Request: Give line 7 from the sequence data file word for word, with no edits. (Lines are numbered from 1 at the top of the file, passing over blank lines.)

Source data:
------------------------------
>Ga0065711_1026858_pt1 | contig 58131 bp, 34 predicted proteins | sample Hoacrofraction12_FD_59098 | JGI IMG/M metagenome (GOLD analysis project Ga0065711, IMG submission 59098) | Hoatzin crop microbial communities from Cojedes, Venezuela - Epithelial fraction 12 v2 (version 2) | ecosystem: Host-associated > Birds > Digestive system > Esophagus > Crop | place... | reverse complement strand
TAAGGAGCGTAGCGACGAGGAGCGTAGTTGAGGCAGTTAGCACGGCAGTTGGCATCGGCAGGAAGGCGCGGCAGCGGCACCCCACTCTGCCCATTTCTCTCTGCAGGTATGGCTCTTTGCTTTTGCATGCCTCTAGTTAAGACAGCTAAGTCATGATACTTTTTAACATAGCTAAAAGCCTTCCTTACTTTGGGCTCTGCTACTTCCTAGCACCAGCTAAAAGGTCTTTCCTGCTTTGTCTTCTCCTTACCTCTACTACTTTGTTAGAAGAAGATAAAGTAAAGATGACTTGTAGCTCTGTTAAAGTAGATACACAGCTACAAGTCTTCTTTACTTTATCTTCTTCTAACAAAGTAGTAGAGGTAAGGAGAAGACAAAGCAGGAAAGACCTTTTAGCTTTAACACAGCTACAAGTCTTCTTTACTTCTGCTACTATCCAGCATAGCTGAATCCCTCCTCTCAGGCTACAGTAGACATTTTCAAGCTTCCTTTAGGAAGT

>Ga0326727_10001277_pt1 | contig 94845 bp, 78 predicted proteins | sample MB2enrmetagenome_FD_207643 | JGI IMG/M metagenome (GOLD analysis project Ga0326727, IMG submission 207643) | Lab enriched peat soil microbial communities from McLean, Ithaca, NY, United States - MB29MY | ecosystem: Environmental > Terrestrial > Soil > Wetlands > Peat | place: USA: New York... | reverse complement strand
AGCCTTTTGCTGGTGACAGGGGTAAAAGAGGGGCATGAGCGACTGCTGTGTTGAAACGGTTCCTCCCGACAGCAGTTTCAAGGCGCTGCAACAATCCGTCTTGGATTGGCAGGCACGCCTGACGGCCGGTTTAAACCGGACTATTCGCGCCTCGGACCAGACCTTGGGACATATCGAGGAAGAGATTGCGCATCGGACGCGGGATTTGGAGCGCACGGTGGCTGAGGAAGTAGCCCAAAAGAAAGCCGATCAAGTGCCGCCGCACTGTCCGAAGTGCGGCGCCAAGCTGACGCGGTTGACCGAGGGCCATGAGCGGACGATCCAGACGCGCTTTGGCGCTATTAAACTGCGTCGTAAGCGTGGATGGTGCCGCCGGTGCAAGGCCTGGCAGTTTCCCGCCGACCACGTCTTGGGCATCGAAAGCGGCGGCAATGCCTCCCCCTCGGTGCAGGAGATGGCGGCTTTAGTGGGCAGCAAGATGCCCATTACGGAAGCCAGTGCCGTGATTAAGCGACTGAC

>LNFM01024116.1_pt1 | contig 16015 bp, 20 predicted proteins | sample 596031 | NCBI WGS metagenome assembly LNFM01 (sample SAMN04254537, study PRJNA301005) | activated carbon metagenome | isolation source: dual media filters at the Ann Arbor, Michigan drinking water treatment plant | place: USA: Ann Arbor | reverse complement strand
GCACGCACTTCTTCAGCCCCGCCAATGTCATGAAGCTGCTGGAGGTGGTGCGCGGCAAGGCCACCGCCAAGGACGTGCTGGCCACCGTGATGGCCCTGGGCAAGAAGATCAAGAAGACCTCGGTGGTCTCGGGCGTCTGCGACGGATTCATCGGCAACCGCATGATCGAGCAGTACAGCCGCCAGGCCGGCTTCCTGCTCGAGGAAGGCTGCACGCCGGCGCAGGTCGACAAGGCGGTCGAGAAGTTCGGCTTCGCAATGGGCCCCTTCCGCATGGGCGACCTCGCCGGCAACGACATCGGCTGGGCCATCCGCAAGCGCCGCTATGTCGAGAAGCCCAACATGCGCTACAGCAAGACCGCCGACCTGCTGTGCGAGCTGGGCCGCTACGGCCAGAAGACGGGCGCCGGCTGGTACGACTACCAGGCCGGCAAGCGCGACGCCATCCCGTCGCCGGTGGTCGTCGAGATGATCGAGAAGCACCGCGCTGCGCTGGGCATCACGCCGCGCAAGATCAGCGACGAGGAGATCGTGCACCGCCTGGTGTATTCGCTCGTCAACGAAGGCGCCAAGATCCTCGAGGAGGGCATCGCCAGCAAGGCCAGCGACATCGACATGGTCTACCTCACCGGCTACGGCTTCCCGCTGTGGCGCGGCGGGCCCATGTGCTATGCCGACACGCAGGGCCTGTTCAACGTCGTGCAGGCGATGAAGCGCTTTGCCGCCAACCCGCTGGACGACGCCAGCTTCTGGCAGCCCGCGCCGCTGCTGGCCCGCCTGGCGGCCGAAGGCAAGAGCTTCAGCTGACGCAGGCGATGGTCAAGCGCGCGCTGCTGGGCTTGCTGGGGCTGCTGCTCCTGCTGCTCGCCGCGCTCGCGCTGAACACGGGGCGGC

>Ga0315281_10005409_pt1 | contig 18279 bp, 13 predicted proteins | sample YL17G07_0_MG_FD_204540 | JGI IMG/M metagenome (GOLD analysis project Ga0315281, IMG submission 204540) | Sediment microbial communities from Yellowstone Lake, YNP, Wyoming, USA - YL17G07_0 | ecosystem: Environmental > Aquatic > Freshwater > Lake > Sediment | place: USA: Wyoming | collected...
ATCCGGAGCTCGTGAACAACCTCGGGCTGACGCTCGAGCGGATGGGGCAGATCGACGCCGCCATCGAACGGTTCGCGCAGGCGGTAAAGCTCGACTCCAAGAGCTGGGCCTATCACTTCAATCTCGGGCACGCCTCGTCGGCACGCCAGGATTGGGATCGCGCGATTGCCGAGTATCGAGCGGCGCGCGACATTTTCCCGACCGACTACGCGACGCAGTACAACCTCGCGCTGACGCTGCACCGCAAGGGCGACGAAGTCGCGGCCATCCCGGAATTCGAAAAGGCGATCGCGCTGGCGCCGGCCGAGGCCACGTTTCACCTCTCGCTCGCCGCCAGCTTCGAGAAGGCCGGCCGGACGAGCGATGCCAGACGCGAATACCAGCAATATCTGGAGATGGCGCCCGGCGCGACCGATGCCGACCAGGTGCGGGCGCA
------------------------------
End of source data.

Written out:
>Ga0315281_10005409_pt1 | contig 18279 bp, 13 predicted proteins | sample YL17G07_0_MG_FD_204540 | JGI IMG/M metagenome (GOLD analysis project Ga0315281, IMG submission 204540) | Sediment microbial communities from Yellowstone Lake, YNP, Wyoming, USA - YL17G07_0 | ecosystem: Environmental > Aquatic > Freshwater > Lake > Sediment | place: USA: Wyoming | collected...